Paramore’s “number one reference” for their upcoming album is Bloc Party.
The ‘Misery Business’ group have been writing material for their sixth LP over the last 18 months and frontwoman Hayley Williams admitted they have been inspired by the “urgency” of the ‘Banquet’ hitmakers.
She said: “From day one, Bloc Party was the number one reference because there was such an urgency to their sound that was different to the fast punk or the pop punk or the like, loud wall of sound emo bands that were happening in the early 2000s.
“They had their own thing and it was so unique and so dynamic, and it really stuck with us. And I’m really really thankful for this band, I’m so thankful that they’re back, they’re playing shows they’re putting out great songs, and it just makes me feel even more excited to get back out into the world, and maybe cross paths with the band that has been a huge part of our story from day one.”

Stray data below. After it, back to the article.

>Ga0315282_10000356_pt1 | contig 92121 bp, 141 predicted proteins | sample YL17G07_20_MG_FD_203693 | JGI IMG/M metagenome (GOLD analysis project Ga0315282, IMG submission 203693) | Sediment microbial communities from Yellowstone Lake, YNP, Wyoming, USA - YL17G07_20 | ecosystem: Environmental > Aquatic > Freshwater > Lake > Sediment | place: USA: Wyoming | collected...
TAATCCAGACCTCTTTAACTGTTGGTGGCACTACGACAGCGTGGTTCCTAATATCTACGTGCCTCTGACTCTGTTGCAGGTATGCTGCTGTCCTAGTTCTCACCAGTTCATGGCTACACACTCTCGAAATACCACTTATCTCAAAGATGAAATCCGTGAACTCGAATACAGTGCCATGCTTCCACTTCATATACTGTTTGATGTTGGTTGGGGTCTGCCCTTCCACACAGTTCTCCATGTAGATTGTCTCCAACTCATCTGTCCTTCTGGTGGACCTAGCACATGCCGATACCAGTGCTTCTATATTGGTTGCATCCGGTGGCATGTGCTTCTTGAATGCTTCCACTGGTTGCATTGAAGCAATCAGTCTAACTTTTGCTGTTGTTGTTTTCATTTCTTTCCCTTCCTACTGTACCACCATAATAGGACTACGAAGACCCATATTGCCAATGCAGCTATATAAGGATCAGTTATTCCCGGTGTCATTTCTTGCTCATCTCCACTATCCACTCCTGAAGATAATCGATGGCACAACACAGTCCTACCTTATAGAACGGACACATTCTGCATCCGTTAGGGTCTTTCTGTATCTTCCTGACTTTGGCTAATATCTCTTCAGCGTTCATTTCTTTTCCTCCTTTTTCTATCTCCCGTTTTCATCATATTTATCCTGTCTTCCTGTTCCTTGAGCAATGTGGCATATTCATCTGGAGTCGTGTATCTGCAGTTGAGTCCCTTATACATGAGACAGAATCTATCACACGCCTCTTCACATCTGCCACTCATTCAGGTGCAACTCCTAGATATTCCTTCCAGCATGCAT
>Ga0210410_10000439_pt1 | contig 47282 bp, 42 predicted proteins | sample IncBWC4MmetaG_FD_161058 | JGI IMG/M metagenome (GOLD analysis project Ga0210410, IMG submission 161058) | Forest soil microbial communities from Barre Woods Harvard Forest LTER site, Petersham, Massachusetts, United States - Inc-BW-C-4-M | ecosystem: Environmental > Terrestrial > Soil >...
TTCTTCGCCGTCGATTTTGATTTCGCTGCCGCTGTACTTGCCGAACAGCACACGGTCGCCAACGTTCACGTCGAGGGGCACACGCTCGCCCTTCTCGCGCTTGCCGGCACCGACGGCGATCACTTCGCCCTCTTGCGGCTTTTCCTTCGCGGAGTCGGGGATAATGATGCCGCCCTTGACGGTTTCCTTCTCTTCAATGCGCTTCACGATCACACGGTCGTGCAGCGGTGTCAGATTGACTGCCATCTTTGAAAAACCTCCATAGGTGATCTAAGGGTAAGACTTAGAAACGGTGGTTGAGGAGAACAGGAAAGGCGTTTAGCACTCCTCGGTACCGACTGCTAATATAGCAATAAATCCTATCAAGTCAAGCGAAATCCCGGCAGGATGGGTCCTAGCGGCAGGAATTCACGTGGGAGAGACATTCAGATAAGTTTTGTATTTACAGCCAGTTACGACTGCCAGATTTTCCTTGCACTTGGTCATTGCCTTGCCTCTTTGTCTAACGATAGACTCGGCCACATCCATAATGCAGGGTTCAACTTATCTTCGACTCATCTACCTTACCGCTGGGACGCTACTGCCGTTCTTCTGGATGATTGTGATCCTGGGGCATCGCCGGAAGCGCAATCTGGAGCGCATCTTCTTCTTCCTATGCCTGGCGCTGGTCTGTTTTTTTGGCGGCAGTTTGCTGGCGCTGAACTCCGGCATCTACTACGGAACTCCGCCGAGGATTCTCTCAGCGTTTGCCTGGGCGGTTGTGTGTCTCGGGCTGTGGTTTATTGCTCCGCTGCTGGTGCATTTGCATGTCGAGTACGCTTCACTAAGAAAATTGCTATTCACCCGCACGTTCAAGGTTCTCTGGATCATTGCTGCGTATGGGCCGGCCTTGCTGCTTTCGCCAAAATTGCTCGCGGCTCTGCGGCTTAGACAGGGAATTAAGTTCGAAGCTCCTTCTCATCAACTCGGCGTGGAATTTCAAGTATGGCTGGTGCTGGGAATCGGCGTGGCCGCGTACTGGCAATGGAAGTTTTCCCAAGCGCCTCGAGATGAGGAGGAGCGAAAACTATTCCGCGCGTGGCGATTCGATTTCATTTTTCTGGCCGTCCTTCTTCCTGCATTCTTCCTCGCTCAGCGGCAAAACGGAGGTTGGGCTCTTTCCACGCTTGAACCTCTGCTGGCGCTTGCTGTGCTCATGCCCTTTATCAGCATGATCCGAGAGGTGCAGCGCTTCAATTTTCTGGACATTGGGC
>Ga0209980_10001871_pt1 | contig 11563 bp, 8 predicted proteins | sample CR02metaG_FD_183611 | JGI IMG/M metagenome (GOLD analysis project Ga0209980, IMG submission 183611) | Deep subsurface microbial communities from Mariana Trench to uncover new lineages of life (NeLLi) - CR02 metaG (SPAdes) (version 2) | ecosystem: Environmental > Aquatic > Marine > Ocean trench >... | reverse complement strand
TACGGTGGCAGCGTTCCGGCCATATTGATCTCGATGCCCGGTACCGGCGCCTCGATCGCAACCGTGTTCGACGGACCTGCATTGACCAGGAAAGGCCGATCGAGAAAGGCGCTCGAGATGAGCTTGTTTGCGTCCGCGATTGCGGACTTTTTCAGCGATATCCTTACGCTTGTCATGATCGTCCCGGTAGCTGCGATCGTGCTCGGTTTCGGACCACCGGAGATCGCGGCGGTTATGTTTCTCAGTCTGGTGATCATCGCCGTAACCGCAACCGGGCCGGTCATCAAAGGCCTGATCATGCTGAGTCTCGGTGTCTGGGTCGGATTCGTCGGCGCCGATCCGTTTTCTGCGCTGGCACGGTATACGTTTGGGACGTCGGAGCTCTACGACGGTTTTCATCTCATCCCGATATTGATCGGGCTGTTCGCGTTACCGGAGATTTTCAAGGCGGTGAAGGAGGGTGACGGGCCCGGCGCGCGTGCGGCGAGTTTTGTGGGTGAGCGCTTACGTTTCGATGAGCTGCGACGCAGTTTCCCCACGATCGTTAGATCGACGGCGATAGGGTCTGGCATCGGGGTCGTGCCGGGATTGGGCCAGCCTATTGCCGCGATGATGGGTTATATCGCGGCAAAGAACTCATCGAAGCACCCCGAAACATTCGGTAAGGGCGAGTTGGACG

Hayley is still a big fan of the group’s 2005 record ‘Silent Alarm’ and it brings back fond memories for her.
Speaking on her ‘Everything is Emo’ podcast, she said: “We loved this band, me and all my friends, we were really into that album and it always reminds me of getting my driving licence.
“I paid my mom money that I got from a publishing advance we got from our first album to buy out the remainder of the car notes that she had for this old Mazda 626. I think I paid $3000, I named her Miss Anne, I covered her in stickers.
“Bloc Party’s ‘Silent Alarm’ was always on in the car. It was a favourite, and there’s really not a bad track on it.”
Hayley also admitted she finds the work of The 1975 “inspiring” too.
She gushed: “What an influential band, a band that does whatever the hell they want to. Again, that’s really inspiring when you see other bands just following their own arrow. I love it.”
And the 33-year-old singer is impressed with the way Foals have changed over the years.
She said: “I really respect this band’s journey and how they continue to evolve.
“I think it takes a lot of guts too. I think of every time we’ve gone home to write a new album, or we have an album in the can but haven’t presented it to the world, it’s a really scary feeling. It can be nerve-wracking to present yourself in a new way and essentially, grow in front of the world.
“Any time a band re-emerges with a new picture, a new frame of mind, I think it’s courageous and cool and I’m really enjoying their evolution.”